Number of Fungal Meningitis Case Linked to Steroid Injections Rise

More than 100 patients in 9 states have developed meningitis after receiving spinal injections of potentially contaminated steroids, according to the latest data from the US Centers for Disease Control and Prevention. Image: Erickson

The number of cases of meningitis or stroke associated with injectable steroids from a New England compounding pharmacy has increased to 105, including 8 deaths, according to updated data from the US Centers for Disease Control and Prevention (CDC). Cases have been detected in 9 of the 23 states in which potentially contaminated lots of the drug were distributed.

Since an initial case of meningitis in a patient who had recently received a spinal injection of steroids was reported to the CDC on September 21, the agency has received more reports of patients who developed meningitis or meningitis-related stroke after receiving such injections for back pain. So far, samples collected from affected patients and reported symptoms suggest a fungal cause of the meningitis, according to the CDC. The cases have been associated with 3 lots of preservative-free methylprednisolone acetate (80 mg/mL) produced by the New England Compounding Center in Framingham, Mass. These lots were recalled on September 26, and the CDC is urging physicians to contact all patients who may have received an injection of the recalled medication at one of the 75 clinics where recalled products were used.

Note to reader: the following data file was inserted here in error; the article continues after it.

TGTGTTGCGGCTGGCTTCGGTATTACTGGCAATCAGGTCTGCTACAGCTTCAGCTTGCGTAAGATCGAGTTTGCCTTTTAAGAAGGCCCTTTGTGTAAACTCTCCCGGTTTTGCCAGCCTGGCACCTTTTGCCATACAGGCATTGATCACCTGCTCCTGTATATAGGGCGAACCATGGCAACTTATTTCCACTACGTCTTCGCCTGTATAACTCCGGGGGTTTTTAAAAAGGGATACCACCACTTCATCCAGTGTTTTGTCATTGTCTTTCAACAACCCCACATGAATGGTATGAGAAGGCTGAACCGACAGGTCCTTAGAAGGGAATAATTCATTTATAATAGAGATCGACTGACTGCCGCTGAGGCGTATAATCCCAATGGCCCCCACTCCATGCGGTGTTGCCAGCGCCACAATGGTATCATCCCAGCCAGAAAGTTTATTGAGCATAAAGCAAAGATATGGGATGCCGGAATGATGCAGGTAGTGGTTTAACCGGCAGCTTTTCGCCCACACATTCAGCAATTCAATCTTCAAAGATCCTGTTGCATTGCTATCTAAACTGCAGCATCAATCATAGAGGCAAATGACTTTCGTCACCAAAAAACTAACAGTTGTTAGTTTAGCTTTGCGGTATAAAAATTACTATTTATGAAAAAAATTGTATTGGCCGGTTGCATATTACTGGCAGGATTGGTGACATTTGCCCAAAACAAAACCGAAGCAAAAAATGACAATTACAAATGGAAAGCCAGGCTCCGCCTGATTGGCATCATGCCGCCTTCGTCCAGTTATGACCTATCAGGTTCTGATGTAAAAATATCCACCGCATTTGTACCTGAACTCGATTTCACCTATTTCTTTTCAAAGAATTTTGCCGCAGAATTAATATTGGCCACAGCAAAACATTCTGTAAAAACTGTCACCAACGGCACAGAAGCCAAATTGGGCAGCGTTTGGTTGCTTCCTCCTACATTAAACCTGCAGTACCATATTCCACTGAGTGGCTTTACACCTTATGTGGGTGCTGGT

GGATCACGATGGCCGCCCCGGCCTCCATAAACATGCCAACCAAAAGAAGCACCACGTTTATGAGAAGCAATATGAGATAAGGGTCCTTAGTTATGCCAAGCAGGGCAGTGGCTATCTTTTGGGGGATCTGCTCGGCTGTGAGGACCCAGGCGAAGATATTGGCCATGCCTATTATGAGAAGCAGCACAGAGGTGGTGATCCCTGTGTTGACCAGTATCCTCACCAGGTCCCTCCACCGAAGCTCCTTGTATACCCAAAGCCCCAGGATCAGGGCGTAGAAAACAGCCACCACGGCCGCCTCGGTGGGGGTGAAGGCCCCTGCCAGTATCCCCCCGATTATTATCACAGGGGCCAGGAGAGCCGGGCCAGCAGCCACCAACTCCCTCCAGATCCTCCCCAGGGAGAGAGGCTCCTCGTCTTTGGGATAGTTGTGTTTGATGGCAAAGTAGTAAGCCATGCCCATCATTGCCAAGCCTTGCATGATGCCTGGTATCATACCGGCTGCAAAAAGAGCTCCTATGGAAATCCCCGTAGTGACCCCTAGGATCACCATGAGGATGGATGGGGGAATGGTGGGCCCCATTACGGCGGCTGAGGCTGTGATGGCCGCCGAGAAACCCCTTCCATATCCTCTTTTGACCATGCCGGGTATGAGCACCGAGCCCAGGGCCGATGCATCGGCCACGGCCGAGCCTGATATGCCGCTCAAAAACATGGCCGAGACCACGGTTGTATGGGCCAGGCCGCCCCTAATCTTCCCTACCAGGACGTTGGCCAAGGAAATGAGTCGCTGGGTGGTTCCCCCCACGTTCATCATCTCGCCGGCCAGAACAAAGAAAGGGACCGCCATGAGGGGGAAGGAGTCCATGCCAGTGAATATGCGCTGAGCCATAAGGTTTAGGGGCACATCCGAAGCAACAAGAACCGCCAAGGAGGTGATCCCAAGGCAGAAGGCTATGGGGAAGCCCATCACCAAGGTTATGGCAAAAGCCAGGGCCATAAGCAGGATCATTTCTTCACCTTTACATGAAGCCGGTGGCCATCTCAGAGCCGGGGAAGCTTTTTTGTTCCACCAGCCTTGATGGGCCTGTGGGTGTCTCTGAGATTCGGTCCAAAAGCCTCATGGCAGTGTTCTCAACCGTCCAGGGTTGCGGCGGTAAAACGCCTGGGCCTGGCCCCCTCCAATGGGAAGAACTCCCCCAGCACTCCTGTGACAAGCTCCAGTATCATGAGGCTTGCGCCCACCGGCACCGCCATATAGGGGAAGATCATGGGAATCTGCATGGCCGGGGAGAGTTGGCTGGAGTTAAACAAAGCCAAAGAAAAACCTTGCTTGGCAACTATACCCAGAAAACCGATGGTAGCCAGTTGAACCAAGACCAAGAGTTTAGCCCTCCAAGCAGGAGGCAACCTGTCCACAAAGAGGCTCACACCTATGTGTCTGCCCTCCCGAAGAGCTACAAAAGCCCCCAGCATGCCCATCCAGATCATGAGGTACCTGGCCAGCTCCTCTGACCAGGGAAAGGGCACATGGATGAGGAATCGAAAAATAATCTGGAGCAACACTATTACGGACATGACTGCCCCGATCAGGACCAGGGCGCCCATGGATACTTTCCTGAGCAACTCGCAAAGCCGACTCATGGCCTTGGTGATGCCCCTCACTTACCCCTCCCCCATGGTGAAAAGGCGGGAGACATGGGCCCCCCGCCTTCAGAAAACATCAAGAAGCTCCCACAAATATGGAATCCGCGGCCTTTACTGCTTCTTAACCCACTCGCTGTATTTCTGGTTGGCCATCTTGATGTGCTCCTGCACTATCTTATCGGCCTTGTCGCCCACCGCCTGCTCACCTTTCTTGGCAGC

“All patients who may have received these medications need to be tracked down immediately. Patients can find the names of the clinics that used these medications on the CDC website,” said Benjamin Park, MD, medical officer in the CDC’s Mycotic Diseases Branch. “It is possible that if patients with infection are identified soon and put on appropriate antifungal therapy, lives may be saved.”

Patients who have received injections of the potentially contaminated products should be evaluated if they have symptoms such as fever; new or worsening headache; neck stiffness; sensitivity to light; new weakness or numbness; or increasing pain, redness, or swelling at the injection site. Treatment will require initial hospitalization and intravenous antifungal treatment that may last for months, Park noted in an October 4 CDC briefing.

Both the CDC and the US Food and Drug Administration (FDA) continue to investigate the cause of the infections. The FDA has detected fungal contamination in some vials of the recalled product, and FDA inspectors have observed visible contamination in some vials, according to comments by Ilisa Bernstein, PharmD, JD, director of the Office of Compliance in the FDA’s Center for Drug Evaluation and Research. As of October 6, the New England Compounding Pharmacy has expanded its recall to include all products that were compounded at and distributed from its Framingham facility, according to a release from the pharmacy.

Categories: Infectious Diseases, Pain, Patient Safety/Medical Error, Public Health

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